I'm self-learning Real Analysis using Real Analysis of Folland, and I got stuck on this problem.

Let $(X, \mathcal{M}, \mu)$ be a measure space with $\mu(X) < \infty$, and let $(X, \overline{\mathcal{M}}, \overline{\mu})$ be its completion. Suppose $f: X \rightarrow \mathbb{R}$ is bounded. Prove that $f$ is $\overline{\mathcal{M}}$-measurable iff there exist sequences $\{\phi_n\}$ and $\{\omega_n\}$ of $\mathcal{M}$-measurable simple functions such that $\phi_n\ \le f \le \omega_n$ and $\int(\omega_n - \phi_n)d \mu < n^{-1}$. In this case, $\lim{\int \phi_n d\mu} = \lim{\int \omega_n d\mu} = \int{fd\overline{\mu}}$

I thought about those functions which uses in Rienmann integral, but this problem only relates to Lebesgue integral, so I don't think they can help. Can anyone help me or give me some clue so I can solve this problem? Thanks so much your help. I really appreciate.

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    $\begingroup$ Can someone explain for me why I got downvote for this topic? $\endgroup$ – le duc quang Jul 19 '15 at 7:29

Since the solution to this appears to be nowhere on the internet - a bit shocking given the ubiquity of the textbook and the (fairly) elementary nature of the problem in the context of Real Analysis - I'll post the whole thing. Hopefully no intractable errors.

Suppose $f$ is $\bar{\mathcal{M}}$-measurable and non-negative. Then there is an $\mathcal{M}$-measurable $g$ such that $f = g$ up to an $\mathcal{M}$-null set $N$. If $s = \sum_1^k a_j\cdot \chi_{A_j}$ is an arbitrary simple function, then $s^- = (\sum_1^k a_j\cdot \chi_{A_j \setminus N}) + 0\cdot \chi_N$ and $s^+ = (\sum_1^k a_j\cdot \chi_{A_j \setminus N}) + M \cdot \chi_N$ are simple functions, where $M$ is a bounding constant for $f(x)$.

As in Theorem $\textbf{2.10}$, write simple functions $$\phi_n = \sum_{k = 0}^{2^{2n}-1} k2^{-n}\cdot \chi_{E_n^k} + M \cdot \chi_{F_n}, \hspace{1cm} \psi_n = \sum_{k = 0}^{2^{2n}-1} (k+1)2^{-n}\cdot \chi_{E_n^k} + M \cdot \chi_{F_n}$$ $$E_n^k = g^{-1}((k2^{-n}, (k+1)2^{-n}]), \hspace{1cm} F_n = g^{-1}((2^n, M))$$ Then these are simple functions converging pointwise to $g$ from above and below, respectively, in monotone fashion. Note that for $n$ large enough, $2^n > M$ so that for $n$ sufficiently large we can simply write $$\phi_n^- = \sum_{k = 0}^{2^{2n}-1} k2^{-n}\cdot \chi_{E_n^k \setminus N}, \hspace{1cm} \psi_n^+ = \sum_{k = 0}^{2^{2n}-1} (k+1)2^{-n}\cdot \chi_{E_n^k} + M \cdot \chi_N$$ Since $f = g$ away from $N$, $\phi_n^- \leq f \leq \psi_n^+$ for all $n$, and on $N$ itself, $\phi_n^- \equiv 0 \leq f \leq M \equiv \psi_n^+$.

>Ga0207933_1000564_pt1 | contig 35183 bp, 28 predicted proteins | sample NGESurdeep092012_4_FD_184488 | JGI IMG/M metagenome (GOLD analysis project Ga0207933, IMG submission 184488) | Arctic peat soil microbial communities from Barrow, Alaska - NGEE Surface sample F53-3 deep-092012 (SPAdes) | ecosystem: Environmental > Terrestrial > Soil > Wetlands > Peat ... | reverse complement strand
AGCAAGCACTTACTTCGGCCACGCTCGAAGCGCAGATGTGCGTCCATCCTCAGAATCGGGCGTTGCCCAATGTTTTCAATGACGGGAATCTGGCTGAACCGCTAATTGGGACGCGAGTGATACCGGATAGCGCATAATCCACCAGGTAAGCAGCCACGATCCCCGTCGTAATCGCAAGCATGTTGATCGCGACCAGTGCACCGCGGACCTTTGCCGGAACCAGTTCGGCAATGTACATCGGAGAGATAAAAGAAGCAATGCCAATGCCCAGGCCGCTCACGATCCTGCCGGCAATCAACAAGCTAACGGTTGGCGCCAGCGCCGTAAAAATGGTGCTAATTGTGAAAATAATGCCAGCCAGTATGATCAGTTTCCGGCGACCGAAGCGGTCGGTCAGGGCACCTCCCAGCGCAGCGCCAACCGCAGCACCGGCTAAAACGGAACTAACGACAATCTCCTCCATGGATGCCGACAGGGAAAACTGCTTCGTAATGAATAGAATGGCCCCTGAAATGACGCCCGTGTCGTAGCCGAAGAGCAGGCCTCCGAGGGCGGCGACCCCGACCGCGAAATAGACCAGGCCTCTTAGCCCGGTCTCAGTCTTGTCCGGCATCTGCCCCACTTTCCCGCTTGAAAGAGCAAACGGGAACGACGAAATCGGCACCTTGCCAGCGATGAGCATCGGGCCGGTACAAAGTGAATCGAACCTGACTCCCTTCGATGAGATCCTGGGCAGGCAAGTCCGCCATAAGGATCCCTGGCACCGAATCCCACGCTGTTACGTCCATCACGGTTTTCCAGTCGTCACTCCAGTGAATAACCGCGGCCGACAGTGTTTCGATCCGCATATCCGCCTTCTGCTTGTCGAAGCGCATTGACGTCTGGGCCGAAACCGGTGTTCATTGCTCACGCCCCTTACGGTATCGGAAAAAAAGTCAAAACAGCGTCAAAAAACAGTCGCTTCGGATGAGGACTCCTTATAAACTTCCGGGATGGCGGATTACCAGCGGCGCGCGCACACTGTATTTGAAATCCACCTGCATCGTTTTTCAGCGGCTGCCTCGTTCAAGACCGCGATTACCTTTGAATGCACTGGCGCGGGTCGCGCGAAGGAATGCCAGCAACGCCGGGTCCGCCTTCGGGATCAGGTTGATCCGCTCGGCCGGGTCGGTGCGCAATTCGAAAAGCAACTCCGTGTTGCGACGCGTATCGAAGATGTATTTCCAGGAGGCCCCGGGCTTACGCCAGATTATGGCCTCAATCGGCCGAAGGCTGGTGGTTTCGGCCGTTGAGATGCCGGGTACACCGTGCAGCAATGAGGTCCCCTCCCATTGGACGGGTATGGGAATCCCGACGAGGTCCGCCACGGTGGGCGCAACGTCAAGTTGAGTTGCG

It remains to be shown that $\int(\psi_n^+ - \phi_n^-) d\mu \rightarrow 0$. For $n$ sufficiently large, $$\int_X(\psi_n^+ - \phi_n^-) d\mu = \int_X(\psi_n^+ - \phi_n^-) d\bar{\mu} = \int_N(\psi_n^+ - \phi_n^-) d\bar{\mu} + \int_{N^c}(\psi_n^+ - \phi_n^-) d\bar{\mu} =$$ $$=\int_{N^c}(\psi_n^+ - \phi_n^-) d\bar{\mu} \leq \int_{N^c}|\psi_n^+ - f|+ |f - \phi_n^-| d\bar{\mu} \leq$$ $$ \leq \int_{N^c}|\frac{1}{2^n}|+ |\frac{1}{2^n}| d\bar{\mu} = \frac{1}{2^{n-1}} \cdot \bar{\mu}(N^c) = \frac{\bar{\mu}(X)}{2^{n-1}} = \frac{\mu(X)}{2^{n-1}} \rightarrow 0$$ Thus after reindexing $n$ if need be, the claim is proven for non-negative $f$. Taking positive and negative parts gives the general result.

Conversely, suppose such $\phi_n, \psi_n$ exist, and assume $f$ is non-negative. If $\psi_n = \sum_1^k a_i \cdot \chi_{A_i}$ with $a_i > M$ then we may simply adjust to the simple $\tilde{\psi_n}$ whose coefficients are the same as those of $\psi_n$ other than changing any such $a_i > M$ to $M$. Since $f$ is bounded by $M$, it is still the case that $f \leq \tilde{\psi_n}$. Construct monotone sequences of simple functions $\Phi_n = \max\lbrace \phi_1, \phi_2, \dots, \phi_n \rbrace, \Psi_n = \min \lbrace \tilde{\psi_1}, \tilde{\psi_2}, \dots, \tilde{\psi_n} \rbrace$. Then $0 \leq \Phi_n \leq f \leq \Psi_n \leq M$. Further, $$|\Psi_n - \Phi_n| \leq |\psi_n - \phi_n| \implies \int(\Psi_n -\Phi_n) d\mu \leq \int (\psi_n - \phi_n) d\mu \rightarrow 0$$ Since $\Phi_n, \Psi_n$ are bounded above by $M$ they have finite integrals and are thus in $L^1(\mu)$. In particular so are their limits, which are $\mathcal{M}$-measurable, so that $\Phi = \lim \Phi_n, \Psi = \lim \Psi_n$ are contained in $L^1(\mu)$. For all $n$, $$\int (\Psi - \Phi) d\mu \leq \int (\Psi_n - \Phi_n) d\mu \rightarrow 0$$ Thus $\Psi - \Phi = 0$ $\mu$-a.e., or said another way $\Psi$ and $\Phi$ differ only on an $\mathcal{M}$-null set. Since $\Phi \leq f \leq \Psi$, it follows that $f$ differs from either only on an $\mathcal{M}$-null set and so is $\bar{\mathcal{M}}$-measurable, since each is $\mathcal{M}$-measurable. Taking positive and negative parts gives the general result.

For the comment at the end of the exercise, the first equality was shown directly in each direction. For the second equality, taking $g \equiv M$ in the DCT for $\bar{\mu}$ it follows that since $\phi_n \rightarrow f$ $\bar{\mu}$-a.e. and $\phi_n \in L^1(\mu) \subset L^1(\bar{\mu})$ that $\int \phi_n d\mu = \int \phi_n d\bar{\mu} \rightarrow \int f d\bar{\mu}$.


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